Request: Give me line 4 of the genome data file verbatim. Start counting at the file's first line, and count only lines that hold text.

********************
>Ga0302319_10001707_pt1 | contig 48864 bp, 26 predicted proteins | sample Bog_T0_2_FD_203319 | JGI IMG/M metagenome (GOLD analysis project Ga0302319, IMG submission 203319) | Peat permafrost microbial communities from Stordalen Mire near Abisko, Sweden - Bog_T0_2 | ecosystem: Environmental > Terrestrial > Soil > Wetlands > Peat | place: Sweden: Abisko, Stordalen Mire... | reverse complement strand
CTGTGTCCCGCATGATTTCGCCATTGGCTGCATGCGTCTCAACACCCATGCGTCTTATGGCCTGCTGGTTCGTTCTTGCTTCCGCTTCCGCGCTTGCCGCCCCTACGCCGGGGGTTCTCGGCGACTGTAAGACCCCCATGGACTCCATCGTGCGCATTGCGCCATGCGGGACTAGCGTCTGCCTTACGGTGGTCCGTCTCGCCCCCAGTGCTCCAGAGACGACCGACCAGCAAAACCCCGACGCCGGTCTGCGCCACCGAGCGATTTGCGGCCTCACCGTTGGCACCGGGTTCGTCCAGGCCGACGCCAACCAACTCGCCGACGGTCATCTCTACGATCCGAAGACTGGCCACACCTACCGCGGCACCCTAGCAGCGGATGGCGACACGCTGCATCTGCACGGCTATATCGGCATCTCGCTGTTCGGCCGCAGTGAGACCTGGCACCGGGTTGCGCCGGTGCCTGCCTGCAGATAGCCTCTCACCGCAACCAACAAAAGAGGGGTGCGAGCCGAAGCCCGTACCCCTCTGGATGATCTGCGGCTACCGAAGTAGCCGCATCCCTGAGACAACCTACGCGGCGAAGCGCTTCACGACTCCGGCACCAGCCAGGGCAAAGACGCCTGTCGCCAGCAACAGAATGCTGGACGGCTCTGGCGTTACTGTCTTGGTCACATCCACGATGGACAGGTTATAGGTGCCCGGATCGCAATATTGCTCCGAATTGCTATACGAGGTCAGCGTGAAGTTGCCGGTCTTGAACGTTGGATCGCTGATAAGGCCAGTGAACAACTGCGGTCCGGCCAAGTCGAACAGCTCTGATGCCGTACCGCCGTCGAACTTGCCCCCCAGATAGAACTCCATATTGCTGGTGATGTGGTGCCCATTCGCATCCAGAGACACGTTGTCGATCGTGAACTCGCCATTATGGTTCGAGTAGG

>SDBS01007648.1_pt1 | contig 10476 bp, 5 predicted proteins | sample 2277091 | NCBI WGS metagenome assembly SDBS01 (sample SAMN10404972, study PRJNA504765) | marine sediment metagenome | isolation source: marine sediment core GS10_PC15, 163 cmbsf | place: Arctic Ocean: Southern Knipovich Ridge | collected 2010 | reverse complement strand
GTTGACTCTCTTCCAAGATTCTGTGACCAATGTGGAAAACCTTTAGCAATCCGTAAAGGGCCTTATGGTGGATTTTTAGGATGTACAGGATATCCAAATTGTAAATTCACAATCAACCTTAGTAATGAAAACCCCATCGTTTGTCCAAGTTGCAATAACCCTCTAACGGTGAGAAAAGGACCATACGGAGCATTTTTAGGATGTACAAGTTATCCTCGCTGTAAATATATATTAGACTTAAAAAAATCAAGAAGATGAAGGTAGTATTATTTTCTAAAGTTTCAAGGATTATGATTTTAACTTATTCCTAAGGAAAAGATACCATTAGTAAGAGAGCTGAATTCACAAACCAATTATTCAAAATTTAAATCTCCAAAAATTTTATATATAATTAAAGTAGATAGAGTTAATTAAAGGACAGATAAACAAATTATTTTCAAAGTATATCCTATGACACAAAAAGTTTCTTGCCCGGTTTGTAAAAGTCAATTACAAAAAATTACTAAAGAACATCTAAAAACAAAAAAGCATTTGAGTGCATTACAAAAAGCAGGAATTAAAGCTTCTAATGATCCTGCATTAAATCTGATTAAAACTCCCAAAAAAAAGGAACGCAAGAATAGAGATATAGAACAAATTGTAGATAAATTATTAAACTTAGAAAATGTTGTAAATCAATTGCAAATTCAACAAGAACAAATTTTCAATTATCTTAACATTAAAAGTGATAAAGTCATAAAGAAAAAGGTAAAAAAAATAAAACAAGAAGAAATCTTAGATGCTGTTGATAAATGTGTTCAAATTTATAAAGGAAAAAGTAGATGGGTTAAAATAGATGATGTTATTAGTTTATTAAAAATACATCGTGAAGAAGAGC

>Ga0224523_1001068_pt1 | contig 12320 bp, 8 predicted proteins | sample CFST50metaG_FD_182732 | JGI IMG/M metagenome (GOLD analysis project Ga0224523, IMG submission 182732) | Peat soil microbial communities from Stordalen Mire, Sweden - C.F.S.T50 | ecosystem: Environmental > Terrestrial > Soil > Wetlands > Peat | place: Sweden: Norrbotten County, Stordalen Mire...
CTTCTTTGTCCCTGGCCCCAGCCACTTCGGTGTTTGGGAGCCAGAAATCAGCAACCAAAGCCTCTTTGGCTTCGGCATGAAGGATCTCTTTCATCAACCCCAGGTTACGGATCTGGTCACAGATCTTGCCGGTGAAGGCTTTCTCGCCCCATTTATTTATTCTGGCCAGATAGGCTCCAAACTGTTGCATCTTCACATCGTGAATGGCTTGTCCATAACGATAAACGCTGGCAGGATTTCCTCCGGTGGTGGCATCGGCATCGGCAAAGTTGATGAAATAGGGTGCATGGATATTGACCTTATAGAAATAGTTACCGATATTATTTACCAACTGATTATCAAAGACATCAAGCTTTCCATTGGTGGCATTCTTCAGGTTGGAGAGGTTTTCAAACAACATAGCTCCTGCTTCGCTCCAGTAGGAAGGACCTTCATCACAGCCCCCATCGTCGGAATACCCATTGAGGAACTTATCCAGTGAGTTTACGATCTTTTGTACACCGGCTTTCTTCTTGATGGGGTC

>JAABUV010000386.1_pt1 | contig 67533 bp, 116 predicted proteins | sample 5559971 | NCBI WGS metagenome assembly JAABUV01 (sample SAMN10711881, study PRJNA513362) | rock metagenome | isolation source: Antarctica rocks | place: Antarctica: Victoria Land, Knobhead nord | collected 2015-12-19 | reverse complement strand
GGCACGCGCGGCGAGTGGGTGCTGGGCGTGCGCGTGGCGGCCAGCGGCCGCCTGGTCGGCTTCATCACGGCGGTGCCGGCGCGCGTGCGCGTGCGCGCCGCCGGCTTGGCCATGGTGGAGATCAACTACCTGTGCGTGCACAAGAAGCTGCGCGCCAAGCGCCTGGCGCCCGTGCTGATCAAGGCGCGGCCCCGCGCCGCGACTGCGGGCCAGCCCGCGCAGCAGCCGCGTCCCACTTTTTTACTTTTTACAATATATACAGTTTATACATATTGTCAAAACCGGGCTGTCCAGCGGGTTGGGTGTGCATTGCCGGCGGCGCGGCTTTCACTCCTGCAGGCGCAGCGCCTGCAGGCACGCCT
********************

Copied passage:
GTTGACTCTCTTCCAAGATTCTGTGACCAATGTGGAAAACCTTTAGCAATCCGTAAAGGGCCTTATGGTGGATTTTTAGGATGTACAGGATATCCAAATTGTAAATTCACAATCAACCTTAGTAATGAAAACCCCATCGTTTGTCCAAGTTGCAATAACCCTCTAACGGTGAGAAAAGGACCATACGGAGCATTTTTAGGATGTACAAGTTATCCTCGCTGTAAATATATATTAGACTTAAAAAAATCAAGAAGATGAAGGTAGTATTATTTTCTAAAGTTTCAAGGATTATGATTTTAACTTATTCCTAAGGAAAAGATACCATTAGTAAGAGAGCTGAATTCACAAACCAATTATTCAAAATTTAAATCTCCAAAAATTTTATATATAATTAAAGTAGATAGAGTTAATTAAAGGACAGATAAACAAATTATTTTCAAAGTATATCCTATGACACAAAAAGTTTCTTGCCCGGTTTGTAAAAGTCAATTACAAAAAATTACTAAAGAACATCTAAAAACAAAAAAGCATTTGAGTGCATTACAAAAAGCAGGAATTAAAGCTTCTAATGATCCTGCATTAAATCTGATTAAAACTCCCAAAAAAAAGGAACGCAAGAATAGAGATATAGAACAAATTGTAGATAAATTATTAAACTTAGAAAATGTTGTAAATCAATTGCAAATTCAACAAGAACAAATTTTCAATTATCTTAACATTAAAAGTGATAAAGTCATAAAGAAAAAGGTAAAAAAAATAAAACAAGAAGAAATCTTAGATGCTGTTGATAAATGTGTTCAAATTTATAAAGGAAAAAGTAGATGGGTTAAAATAGATGATGTTATTAGTTTATTAAAAATACATCGTGAAGAAGAGC